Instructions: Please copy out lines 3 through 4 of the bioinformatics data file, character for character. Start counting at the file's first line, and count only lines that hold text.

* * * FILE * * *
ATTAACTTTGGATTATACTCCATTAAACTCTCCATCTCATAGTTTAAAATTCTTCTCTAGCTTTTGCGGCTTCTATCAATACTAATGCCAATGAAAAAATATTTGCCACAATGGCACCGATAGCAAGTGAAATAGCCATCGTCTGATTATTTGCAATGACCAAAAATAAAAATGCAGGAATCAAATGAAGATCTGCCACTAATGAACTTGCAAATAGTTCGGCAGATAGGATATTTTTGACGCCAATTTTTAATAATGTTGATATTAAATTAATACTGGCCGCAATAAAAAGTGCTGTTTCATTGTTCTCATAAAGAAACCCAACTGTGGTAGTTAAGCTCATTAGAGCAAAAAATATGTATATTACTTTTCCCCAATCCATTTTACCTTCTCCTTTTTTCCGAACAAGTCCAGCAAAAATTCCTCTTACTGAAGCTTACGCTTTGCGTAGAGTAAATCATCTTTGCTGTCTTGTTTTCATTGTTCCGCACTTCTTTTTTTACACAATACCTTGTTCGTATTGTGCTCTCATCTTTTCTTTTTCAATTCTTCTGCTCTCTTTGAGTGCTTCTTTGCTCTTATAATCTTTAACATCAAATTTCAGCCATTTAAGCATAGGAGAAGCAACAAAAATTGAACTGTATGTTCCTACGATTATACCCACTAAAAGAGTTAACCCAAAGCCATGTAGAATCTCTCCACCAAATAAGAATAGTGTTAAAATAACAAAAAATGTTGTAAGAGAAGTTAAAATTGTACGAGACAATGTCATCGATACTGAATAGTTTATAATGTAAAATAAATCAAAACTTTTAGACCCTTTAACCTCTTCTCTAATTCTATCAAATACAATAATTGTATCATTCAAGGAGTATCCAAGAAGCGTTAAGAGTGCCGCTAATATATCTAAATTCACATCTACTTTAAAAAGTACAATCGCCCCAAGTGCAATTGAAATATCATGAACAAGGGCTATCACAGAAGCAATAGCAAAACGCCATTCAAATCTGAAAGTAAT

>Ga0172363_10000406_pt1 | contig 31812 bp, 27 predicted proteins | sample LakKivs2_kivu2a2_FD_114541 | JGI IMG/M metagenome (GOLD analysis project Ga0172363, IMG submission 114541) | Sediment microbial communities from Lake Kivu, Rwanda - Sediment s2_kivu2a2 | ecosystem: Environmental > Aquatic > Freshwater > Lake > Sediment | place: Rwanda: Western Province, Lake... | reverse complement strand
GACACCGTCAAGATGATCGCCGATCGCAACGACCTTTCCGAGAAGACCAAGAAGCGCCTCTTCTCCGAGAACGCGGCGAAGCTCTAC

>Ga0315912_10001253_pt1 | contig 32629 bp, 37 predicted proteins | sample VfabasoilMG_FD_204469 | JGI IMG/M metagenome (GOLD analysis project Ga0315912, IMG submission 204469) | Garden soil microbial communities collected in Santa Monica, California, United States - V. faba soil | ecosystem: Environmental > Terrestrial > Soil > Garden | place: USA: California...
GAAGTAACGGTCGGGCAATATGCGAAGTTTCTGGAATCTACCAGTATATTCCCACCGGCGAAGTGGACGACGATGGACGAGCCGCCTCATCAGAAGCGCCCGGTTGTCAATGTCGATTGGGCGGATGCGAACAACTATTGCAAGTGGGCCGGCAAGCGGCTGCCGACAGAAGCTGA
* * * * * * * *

GACACCGTCAAGATGATCGCCGATCGCAACGACCTTTCCGAGAAGACCAAGAAGCGCCTCTTCTCCGAGAACGCGGCGAAGCTCTAC

>Ga0315912_10001253_pt1 | contig 32629 bp, 37 predicted proteins | sample VfabasoilMG_FD_204469 | JGI IMG/M metagenome (GOLD analysis project Ga0315912, IMG submission 204469) | Garden soil microbial communities collected in Santa Monica, California, United States - V. faba soil | ecosystem: Environmental > Terrestrial > Soil > Garden | place: USA: California...